Anti-Wall Street protest reaches Asia's capitals
From Wall Street to Exchange Square, the anti-capitalism movement that started a month ago in the US spread across the world yesterday and, compared with other Asian cities, the turnout in Hong Kong's financial district was high.
Some 500 protesters demonstrated on a podium next to Exchange Square in solidarity with the Occupy Wall Street movement that began in New York on September 17 and has since spread to scores of North American cities. Police put the number of protesters in Hong Kong at 190. Organisers said there were 500.
In Sydney, about 2,000 protested, while in Auckland, New Zealand's biggest city, 3,000 people chanted and banged drums, denouncing corporate greed.
In Tokyo, the movement attracted about 100 demonstrators; in Seoul, about 70 turned out and in Taiwan just over 100.
Tens of thousands, calling themselves 'the indignant', marched in European cities from Sarajevo, Bosnia, to Stockholm. Violence broke out in Rome, where riot police fired tear gas and water cannons at a small group of violent protesters who set a defence ministry annexe on fire.
The 'Occupy Central' crowd included people from groups that often protest on the city's streets, but featured some less likely participants, too - such as Frankie Yan Man-sing, 50, who has worked in merchant banking for a decade.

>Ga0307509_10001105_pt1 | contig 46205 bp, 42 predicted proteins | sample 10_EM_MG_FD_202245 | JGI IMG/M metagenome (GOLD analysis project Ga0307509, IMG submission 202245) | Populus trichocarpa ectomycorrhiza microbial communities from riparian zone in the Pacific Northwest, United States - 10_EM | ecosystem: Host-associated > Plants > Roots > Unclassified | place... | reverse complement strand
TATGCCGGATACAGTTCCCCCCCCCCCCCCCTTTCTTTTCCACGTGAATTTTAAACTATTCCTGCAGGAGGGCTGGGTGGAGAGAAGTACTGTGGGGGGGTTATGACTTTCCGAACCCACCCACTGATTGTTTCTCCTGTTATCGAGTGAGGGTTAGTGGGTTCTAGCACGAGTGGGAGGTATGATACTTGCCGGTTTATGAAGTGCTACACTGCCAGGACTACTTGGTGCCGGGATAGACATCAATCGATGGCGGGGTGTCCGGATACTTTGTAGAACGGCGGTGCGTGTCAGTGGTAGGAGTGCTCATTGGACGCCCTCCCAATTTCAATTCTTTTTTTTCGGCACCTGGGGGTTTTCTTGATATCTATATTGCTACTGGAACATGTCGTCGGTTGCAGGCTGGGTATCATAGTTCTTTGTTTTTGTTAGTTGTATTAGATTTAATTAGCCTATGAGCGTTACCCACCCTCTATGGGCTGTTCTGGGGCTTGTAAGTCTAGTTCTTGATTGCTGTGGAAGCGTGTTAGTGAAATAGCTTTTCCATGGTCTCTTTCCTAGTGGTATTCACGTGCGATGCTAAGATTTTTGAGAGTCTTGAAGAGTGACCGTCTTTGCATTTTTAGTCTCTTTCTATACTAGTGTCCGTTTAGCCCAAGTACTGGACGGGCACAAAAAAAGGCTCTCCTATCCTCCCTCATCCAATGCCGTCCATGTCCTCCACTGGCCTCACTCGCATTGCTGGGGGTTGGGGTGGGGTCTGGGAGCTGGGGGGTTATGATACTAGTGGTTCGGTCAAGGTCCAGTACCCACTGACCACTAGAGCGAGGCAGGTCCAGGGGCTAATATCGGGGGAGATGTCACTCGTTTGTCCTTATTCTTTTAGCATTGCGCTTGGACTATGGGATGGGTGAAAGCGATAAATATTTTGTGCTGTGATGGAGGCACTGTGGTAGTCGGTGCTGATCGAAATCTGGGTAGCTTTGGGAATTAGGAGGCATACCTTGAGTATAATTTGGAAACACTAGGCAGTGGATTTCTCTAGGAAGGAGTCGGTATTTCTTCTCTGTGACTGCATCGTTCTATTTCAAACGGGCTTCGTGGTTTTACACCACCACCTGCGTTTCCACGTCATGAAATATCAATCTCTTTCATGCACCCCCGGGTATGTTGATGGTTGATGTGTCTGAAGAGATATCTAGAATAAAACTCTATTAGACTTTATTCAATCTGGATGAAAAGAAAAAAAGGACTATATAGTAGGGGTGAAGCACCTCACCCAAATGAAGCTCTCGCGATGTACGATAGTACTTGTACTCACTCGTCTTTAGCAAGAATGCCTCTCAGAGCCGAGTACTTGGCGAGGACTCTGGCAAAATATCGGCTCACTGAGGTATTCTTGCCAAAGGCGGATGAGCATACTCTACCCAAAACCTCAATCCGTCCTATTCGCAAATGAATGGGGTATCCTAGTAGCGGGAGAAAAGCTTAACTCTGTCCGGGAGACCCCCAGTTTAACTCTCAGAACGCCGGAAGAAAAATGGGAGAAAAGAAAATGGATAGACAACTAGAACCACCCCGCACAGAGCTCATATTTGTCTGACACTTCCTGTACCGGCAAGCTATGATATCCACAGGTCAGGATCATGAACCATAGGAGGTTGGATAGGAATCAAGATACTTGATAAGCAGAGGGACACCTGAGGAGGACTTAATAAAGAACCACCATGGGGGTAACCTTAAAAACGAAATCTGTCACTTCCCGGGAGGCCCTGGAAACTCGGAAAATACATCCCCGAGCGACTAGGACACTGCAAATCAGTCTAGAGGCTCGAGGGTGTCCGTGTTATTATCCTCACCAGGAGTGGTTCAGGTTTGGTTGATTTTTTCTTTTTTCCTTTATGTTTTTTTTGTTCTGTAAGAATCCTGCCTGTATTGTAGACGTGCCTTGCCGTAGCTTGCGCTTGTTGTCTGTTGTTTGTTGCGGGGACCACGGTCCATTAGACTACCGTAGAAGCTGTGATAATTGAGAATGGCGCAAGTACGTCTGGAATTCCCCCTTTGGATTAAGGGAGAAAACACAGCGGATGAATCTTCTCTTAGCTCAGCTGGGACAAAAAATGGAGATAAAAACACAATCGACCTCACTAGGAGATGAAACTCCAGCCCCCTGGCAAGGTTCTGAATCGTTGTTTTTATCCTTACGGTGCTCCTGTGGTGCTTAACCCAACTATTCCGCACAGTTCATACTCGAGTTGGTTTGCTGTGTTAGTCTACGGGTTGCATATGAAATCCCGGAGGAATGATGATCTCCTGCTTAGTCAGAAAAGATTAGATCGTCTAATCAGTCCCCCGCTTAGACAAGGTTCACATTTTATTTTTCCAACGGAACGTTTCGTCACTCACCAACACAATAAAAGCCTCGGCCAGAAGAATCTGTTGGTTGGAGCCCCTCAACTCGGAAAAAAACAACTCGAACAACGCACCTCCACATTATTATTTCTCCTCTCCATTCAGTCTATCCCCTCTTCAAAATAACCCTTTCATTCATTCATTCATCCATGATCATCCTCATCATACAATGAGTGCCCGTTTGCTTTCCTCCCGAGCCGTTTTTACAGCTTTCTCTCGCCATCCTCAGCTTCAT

'Even though I am one of the members of the finance industry, [I can say] it doesn't operate very well. There must be more severe trading laws,' he said, such as a cap on short-selling.
The demonstrators were vocal in support of their cause. 'Down with capitalism,' several chanted into megaphones.
'There is high emotion today,' said Sally Tang Mei-ching, 22, a member of Socialist Action, the Hong Kong branch of the Community of Workers International. 'If there are enough people, we should extend the protest to Monday when the stock market opens.'
Her group was one of half a dozen or so with an organised presence. Another group, Left21, took centre stage, holding a public forum that lasted almost four hours.
A former securities trader and first-time protester, Matthew Wong Kai-ming, 38, taped fake US dollar bills marked 'dirty money' across his mouth and carried a placard declaring banks were a cancer.
Lee Chun-wing, 29, a member of Left21 and a social sciences lecturer, said the movement had begun gaining traction in Hong Kong about 10 days ago through online forums. While the US protests were an actual occupation, the Hong Kong version was different. 'We are not doing that. Today is an experiment for people to show how determined they are.'
The protest later moved from Exchange Square to an area outside HSBC headquarters, where some said they intended to spend the night.
Lee said it was ironic that the square would today be a stop on the Central Rat Race, an annual charity event. 'In a society where wealth is more equally distributed, we wouldn't need these types of events because the banks would be taxed properly,' he said.